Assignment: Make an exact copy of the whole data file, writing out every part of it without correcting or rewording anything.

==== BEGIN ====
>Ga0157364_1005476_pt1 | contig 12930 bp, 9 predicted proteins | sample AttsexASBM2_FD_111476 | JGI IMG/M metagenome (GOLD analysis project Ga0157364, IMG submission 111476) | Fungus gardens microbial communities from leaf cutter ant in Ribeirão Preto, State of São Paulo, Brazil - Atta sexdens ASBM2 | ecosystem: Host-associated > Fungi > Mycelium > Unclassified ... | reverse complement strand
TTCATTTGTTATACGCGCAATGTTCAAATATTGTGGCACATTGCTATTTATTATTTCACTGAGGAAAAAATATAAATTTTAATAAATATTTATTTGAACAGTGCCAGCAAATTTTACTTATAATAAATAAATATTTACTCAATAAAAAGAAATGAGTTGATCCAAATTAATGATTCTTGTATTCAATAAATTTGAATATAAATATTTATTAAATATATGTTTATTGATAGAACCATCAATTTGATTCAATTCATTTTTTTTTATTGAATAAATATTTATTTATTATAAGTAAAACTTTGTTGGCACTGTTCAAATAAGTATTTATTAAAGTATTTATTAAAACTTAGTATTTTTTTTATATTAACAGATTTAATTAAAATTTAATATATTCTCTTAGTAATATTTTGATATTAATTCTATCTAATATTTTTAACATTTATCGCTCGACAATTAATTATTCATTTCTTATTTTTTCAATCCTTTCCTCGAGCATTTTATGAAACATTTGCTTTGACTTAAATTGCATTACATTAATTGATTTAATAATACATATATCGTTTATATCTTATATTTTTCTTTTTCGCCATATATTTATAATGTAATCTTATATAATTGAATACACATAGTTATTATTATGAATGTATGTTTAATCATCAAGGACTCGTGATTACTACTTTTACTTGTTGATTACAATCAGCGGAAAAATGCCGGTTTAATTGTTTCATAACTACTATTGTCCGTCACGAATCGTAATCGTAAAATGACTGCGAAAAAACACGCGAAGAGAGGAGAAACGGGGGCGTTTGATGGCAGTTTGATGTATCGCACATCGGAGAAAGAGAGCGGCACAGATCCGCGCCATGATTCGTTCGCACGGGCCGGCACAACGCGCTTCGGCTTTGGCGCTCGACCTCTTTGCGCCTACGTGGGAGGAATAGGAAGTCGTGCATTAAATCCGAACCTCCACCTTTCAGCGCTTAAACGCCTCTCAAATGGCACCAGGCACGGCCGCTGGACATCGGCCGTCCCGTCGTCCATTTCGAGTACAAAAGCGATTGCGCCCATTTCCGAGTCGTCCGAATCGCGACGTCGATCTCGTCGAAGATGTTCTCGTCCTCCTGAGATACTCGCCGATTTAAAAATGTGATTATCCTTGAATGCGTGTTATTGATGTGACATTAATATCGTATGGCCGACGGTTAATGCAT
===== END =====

>Ga0157364_1005476_pt1 | contig 12930 bp, 9 predicted proteins | sample AttsexASBM2_FD_111476 | JGI IMG/M metagenome (GOLD analysis project Ga0157364, IMG submission 111476) | Fungus gardens microbial communities from leaf cutter ant in Ribeirão Preto, State of São Paulo, Brazil - Atta sexdens ASBM2 | ecosystem: Host-associated > Fungi > Mycelium > Unclassified ... | reverse complement strand
TTCATTTGTTATACGCGCAATGTTCAAATATTGTGGCACATTGCTATTTATTATTTCACTGAGGAAAAAATATAAATTTTAATAAATATTTATTTGAACAGTGCCAGCAAATTTTACTTATAATAAATAAATATTTACTCAATAAAAAGAAATGAGTTGATCCAAATTAATGATTCTTGTATTCAATAAATTTGAATATAAATATTTATTAAATATATGTTTATTGATAGAACCATCAATTTGATTCAATTCATTTTTTTTTATTGAATAAATATTTATTTATTATAAGTAAAACTTTGTTGGCACTGTTCAAATAAGTATTTATTAAAGTATTTATTAAAACTTAGTATTTTTTTTATATTAACAGATTTAATTAAAATTTAATATATTCTCTTAGTAATATTTTGATATTAATTCTATCTAATATTTTTAACATTTATCGCTCGACAATTAATTATTCATTTCTTATTTTTTCAATCCTTTCCTCGAGCATTTTATGAAACATTTGCTTTGACTTAAATTGCATTACATTAATTGATTTAATAATACATATATCGTTTATATCTTATATTTTTCTTTTTCGCCATATATTTATAATGTAATCTTATATAATTGAATACACATAGTTATTATTATGAATGTATGTTTAATCATCAAGGACTCGTGATTACTACTTTTACTTGTTGATTACAATCAGCGGAAAAATGCCGGTTTAATTGTTTCATAACTACTATTGTCCGTCACGAATCGTAATCGTAAAATGACTGCGAAAAAACACGCGAAGAGAGGAGAAACGGGGGCGTTTGATGGCAGTTTGATGTATCGCACATCGGAGAAAGAGAGCGGCACAGATCCGCGCCATGATTCGTTCGCACGGGCCGGCACAACGCGCTTCGGCTTTGGCGCTCGACCTCTTTGCGCCTACGTGGGAGGAATAGGAAGTCGTGCATTAAATCCGAACCTCCACCTTTCAGCGCTTAAACGCCTCTCAAATGGCACCAGGCACGGCCGCTGGACATCGGCCGTCCCGTCGTCCATTTCGAGTACAAAAGCGATTGCGCCCATTTCCGAGTCGTCCGAATCGCGACGTCGATCTCGTCGAAGATGTTCTCGTCCTCCTGAGATACTCGCCGATTTAAAAATGTGATTATCCTTGAATGCGTGTTATTGATGTGACATTAATATCGTATGGCCGACGGTTAATGCAT